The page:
Last year, a few months after I became a Christian, I decided it was time to consider rejoining our local Christian community by searching out a church. So I decided that a “Church Tour” might be a nice approach. My plan was to visit at least four local churches and possibly more. While I didn’t consider it imperative that the church tour end in a commitment to any given church I certainly felt open to that possibility.
The first church on my list was St. Stephen’s Episcopal Church in Wilkes-Barre, PA. I chose St. Stephen’s for two reason. One, it is an absolutely beautiful building and I wanted to see the inside. Two, I’d read a few very good books by Episcopalians and that made me curious about their religion.
It was a rainy overcast Sunday when I visited St. Stephen’s but the church was absolutely gorgeous. There were big stained glass windows and high vaulted ceilings with angels carved into the rafters. Every architectural detail was magnificent and the history of the church as it stands now is worth sharing here.
According to St. Stephen’s website, on December 25, 1896 cinders caught in a chimney after the Christmas Eve service ignited a fire that destroyed the previous church building. Only the new bell tower on Franklin Street and the foundation were spared.
Reverend Jones, the Rector at the time, vowed that the church would be rebuilt, without diverting any money from outreach or missionary ministries.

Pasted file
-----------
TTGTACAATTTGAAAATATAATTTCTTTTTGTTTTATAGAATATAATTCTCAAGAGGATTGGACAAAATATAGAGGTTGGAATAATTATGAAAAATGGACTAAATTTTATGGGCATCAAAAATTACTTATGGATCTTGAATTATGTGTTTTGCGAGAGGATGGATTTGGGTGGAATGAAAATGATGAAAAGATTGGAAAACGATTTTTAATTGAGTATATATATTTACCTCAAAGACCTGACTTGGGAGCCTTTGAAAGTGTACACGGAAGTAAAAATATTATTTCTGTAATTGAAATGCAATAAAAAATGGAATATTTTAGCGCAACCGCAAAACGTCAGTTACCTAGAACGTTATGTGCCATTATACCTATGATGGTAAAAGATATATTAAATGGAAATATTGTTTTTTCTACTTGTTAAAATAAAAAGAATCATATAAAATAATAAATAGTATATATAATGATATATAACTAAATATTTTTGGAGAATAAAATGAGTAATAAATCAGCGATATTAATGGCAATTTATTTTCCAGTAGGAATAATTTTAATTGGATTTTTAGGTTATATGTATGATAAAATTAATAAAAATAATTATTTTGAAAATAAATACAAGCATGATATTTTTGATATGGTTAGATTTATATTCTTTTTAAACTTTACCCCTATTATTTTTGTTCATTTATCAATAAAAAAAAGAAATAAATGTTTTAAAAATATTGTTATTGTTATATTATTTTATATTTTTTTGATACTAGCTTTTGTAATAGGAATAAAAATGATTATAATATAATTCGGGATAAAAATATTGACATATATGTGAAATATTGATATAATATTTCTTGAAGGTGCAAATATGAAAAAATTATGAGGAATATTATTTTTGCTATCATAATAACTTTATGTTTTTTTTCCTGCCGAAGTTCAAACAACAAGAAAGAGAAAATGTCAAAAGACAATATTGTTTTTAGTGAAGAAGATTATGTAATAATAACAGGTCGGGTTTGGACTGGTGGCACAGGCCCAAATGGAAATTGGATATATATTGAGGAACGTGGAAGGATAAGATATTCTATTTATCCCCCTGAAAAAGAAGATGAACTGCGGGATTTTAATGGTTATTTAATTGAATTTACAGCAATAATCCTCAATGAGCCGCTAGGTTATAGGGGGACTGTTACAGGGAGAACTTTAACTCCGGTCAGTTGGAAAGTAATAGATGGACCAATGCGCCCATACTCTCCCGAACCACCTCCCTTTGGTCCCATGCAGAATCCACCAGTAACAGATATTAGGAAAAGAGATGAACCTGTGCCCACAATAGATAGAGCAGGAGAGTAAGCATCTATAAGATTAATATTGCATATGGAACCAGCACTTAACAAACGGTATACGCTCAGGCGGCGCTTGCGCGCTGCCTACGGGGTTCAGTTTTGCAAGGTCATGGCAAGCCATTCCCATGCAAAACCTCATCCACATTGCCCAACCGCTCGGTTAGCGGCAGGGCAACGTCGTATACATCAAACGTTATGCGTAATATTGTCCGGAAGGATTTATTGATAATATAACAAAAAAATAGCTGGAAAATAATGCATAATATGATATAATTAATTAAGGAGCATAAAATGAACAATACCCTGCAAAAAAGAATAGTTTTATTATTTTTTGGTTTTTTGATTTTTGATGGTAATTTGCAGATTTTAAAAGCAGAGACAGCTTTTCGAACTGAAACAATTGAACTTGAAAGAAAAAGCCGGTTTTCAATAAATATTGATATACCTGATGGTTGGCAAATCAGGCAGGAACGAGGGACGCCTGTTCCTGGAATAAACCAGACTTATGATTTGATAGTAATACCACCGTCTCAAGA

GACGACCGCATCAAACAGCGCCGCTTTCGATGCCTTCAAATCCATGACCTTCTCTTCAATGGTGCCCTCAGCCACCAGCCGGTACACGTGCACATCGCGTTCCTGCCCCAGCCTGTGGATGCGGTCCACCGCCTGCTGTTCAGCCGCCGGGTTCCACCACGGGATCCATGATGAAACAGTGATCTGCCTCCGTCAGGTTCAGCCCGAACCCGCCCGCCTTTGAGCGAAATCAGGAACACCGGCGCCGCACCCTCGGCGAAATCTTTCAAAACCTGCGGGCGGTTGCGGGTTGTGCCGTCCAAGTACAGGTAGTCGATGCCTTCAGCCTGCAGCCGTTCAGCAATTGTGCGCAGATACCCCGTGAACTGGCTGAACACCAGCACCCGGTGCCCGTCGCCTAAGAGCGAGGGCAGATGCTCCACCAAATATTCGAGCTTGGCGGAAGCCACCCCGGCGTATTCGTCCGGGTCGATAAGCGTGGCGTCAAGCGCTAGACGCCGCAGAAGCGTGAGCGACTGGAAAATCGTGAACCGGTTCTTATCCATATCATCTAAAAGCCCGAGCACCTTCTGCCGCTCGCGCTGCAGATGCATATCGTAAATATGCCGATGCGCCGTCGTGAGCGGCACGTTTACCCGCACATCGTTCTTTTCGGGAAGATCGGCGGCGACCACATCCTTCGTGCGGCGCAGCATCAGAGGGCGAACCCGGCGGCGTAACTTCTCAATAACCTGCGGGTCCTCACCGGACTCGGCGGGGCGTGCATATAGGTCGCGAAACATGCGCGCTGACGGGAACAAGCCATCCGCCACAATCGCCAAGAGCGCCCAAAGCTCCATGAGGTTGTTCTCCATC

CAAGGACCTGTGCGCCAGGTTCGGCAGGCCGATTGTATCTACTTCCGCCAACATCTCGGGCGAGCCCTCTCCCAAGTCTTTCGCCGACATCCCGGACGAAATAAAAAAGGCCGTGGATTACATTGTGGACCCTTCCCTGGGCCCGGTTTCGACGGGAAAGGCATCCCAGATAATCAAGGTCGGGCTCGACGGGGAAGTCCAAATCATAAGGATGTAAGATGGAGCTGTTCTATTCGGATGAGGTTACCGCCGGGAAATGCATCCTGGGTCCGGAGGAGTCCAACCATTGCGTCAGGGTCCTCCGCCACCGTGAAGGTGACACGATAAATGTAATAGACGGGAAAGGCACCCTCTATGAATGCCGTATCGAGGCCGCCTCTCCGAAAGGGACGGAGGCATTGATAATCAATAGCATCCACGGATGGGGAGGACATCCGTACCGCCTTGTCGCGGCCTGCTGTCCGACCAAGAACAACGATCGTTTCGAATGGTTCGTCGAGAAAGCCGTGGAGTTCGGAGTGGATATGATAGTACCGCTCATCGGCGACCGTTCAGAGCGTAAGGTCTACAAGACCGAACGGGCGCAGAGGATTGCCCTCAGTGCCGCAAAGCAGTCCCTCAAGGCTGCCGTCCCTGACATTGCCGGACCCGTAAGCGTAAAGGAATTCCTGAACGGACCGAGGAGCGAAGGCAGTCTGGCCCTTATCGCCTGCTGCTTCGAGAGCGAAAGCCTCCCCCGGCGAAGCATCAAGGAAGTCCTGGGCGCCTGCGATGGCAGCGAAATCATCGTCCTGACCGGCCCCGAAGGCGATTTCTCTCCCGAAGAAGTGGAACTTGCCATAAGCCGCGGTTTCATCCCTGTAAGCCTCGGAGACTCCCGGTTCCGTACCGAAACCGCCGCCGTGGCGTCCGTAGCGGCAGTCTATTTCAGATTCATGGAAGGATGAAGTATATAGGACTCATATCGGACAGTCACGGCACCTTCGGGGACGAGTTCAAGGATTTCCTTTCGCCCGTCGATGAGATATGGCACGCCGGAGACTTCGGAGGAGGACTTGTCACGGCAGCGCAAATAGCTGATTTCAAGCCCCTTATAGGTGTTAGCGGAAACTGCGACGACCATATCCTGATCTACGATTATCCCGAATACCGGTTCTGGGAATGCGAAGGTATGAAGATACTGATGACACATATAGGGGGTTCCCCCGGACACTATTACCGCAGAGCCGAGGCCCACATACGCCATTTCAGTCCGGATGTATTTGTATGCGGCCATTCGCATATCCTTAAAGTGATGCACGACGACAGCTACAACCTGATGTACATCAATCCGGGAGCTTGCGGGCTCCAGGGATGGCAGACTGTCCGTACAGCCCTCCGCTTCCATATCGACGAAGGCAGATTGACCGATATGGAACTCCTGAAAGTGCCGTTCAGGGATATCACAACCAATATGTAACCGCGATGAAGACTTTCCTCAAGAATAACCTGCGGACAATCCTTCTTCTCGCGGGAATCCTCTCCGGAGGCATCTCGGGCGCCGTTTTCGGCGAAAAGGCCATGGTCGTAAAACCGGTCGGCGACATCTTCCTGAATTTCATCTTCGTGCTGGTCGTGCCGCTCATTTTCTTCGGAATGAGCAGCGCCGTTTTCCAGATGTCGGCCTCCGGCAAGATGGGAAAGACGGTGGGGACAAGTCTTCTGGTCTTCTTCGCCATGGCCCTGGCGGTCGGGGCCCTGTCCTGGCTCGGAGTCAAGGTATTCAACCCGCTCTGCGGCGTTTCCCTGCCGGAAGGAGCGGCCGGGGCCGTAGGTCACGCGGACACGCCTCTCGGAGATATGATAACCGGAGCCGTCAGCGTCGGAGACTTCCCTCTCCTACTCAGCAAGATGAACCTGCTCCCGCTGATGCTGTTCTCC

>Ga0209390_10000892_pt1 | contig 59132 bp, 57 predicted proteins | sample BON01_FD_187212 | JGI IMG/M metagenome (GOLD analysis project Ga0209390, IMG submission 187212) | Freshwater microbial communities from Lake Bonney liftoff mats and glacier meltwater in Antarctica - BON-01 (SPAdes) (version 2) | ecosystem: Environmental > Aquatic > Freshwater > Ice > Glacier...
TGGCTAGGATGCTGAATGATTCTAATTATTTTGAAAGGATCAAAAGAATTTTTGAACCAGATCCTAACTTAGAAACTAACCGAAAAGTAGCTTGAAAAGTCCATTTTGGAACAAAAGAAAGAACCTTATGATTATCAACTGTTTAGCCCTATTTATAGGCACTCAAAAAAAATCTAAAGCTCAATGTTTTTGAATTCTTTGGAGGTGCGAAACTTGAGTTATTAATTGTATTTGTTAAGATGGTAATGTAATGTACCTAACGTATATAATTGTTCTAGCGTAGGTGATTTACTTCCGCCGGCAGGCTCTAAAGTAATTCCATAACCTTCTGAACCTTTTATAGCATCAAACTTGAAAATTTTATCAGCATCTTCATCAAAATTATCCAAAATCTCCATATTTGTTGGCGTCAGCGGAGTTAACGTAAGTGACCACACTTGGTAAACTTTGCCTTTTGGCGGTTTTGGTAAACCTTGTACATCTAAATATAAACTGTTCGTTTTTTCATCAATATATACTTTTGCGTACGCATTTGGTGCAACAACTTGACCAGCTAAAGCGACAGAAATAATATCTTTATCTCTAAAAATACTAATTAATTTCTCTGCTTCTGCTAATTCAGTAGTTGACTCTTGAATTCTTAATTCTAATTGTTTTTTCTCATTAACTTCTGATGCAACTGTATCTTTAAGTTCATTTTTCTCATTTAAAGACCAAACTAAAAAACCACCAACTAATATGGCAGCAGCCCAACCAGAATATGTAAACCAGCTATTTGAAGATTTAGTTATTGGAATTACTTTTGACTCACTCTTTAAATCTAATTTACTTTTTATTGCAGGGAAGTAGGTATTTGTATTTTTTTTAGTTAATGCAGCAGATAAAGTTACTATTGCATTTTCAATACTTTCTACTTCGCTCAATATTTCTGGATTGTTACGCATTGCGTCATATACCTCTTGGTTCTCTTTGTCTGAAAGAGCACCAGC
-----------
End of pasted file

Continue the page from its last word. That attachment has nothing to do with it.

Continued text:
On Christmas Eve 1897, one year after the fire, the church I visited was opened for its very first service.
I liked that the parishioners of St. Stephen’s built this incredible building without taking any money away from those in need. I think it says a lot about who the congregation of St. Stephen’s was then – and who they are now.
In the same spirit, St. Stephen’s outreach programs remain impressive. The Church offers a clothes closet, dental clinic, medical clinic and food pantry for local residents. And believe me when I say that many people here are in desperate need of those kind of services.
The mission at St. Stephen’s is “To Know Christ and Make Him Known in Word and Deed” and I think they are doing a wonderful job in fulfilling that mandate!
And, of course, the service was beautiful. In many ways it was similar to a Catholic mass, with which I am more familiar. It included a Eucharist of both wafer and wine and incense and a scripture based homily. The congregation at St. Stephen’s was friendly and I thought that the priest seemed very approachable. I enjoyed his clear and down to earth sermon and wished I’d had more time to visit.